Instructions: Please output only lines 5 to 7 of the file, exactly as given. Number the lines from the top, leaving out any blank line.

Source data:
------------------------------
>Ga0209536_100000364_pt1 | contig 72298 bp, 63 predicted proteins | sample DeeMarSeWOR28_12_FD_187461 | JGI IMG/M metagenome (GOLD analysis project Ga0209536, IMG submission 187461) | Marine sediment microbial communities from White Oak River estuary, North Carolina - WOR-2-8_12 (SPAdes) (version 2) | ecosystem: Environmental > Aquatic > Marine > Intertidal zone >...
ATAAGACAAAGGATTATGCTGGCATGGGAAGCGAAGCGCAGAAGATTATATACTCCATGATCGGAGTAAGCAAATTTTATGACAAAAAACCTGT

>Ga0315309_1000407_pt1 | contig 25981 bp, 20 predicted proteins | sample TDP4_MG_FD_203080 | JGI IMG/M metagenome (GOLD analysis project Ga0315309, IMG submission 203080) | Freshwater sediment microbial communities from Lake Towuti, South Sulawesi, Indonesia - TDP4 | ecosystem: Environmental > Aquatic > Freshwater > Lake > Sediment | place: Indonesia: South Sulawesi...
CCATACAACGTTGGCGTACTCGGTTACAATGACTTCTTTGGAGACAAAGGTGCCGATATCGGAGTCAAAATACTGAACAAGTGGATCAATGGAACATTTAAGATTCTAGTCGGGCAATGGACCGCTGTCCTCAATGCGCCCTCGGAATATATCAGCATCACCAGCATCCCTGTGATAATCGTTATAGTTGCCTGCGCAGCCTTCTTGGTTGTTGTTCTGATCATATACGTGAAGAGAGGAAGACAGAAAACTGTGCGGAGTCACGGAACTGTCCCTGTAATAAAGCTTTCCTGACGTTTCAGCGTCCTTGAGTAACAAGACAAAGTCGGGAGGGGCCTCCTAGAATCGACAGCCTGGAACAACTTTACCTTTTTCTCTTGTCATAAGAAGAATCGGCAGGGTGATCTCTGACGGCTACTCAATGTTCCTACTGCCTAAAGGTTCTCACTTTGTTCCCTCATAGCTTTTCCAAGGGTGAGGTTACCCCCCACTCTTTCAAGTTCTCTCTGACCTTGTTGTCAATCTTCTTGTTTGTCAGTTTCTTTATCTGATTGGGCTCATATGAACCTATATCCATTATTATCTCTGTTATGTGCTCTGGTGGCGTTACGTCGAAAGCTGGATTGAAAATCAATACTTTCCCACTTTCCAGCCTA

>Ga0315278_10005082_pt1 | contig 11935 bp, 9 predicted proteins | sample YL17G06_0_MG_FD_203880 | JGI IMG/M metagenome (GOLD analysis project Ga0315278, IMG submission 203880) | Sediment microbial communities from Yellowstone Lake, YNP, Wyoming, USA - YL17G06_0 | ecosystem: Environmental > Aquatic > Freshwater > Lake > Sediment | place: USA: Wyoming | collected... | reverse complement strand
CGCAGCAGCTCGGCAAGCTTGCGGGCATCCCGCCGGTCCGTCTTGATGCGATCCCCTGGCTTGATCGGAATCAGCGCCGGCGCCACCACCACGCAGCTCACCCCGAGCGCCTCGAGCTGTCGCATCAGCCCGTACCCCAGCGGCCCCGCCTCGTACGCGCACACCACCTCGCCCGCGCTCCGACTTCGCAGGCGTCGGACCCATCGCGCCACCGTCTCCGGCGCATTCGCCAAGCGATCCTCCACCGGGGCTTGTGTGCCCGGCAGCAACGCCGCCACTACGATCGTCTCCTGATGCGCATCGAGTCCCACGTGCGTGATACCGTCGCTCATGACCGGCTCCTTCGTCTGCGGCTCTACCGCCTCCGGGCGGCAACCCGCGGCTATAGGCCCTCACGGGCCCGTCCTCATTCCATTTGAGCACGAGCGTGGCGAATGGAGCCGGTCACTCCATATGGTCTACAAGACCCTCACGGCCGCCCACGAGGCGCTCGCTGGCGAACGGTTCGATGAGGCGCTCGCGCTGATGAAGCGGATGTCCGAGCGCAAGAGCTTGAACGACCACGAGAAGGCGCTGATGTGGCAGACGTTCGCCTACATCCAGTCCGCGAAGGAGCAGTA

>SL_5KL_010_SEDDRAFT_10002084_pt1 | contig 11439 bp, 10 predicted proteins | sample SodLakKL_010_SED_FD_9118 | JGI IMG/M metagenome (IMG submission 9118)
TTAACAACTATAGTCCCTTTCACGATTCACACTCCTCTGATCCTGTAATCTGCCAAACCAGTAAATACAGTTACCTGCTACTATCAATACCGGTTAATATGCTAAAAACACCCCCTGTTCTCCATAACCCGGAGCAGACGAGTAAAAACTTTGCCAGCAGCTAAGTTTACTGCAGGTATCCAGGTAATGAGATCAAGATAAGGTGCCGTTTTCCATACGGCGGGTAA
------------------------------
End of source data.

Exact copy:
>Ga0315278_10005082_pt1 | contig 11935 bp, 9 predicted proteins | sample YL17G06_0_MG_FD_203880 | JGI IMG/M metagenome (GOLD analysis project Ga0315278, IMG submission 203880) | Sediment microbial communities from Yellowstone Lake, YNP, Wyoming, USA - YL17G06_0 | ecosystem: Environmental > Aquatic > Freshwater > Lake > Sediment | place: USA: Wyoming | collected... | reverse complement strand
CGCAGCAGCTCGGCAAGCTTGCGGGCATCCCGCCGGTCCGTCTTGATGCGATCCCCTGGCTTGATCGGAATCAGCGCCGGCGCCACCACCACGCAGCTCACCCCGAGCGCCTCGAGCTGTCGCATCAGCCCGTACCCCAGCGGCCCCGCCTCGTACGCGCACACCACCTCGCCCGCGCTCCGACTTCGCAGGCGTCGGACCCATCGCGCCACCGTCTCCGGCGCATTCGCCAAGCGATCCTCCACCGGGGCTTGTGTGCCCGGCAGCAACGCCGCCACTACGATCGTCTCCTGATGCGCATCGAGTCCCACGTGCGTGATACCGTCGCTCATGACCGGCTCCTTCGTCTGCGGCTCTACCGCCTCCGGGCGGCAACCCGCGGCTATAGGCCCTCACGGGCCCGTCCTCATTCCATTTGAGCACGAGCGTGGCGAATGGAGCCGGTCACTCCATATGGTCTACAAGACCCTCACGGCCGCCCACGAGGCGCTCGCTGGCGAACGGTTCGATGAGGCGCTCGCGCTGATGAAGCGGATGTCCGAGCGCAAGAGCTTGAACGACCACGAGAAGGCGCTGATGTGGCAGACGTTCGCCTACATCCAGTCCGCGAAGGAGCAGTA

>SL_5KL_010_SEDDRAFT_10002084_pt1 | contig 11439 bp, 10 predicted proteins | sample SodLakKL_010_SED_FD_9118 | JGI IMG/M metagenome (IMG submission 9118)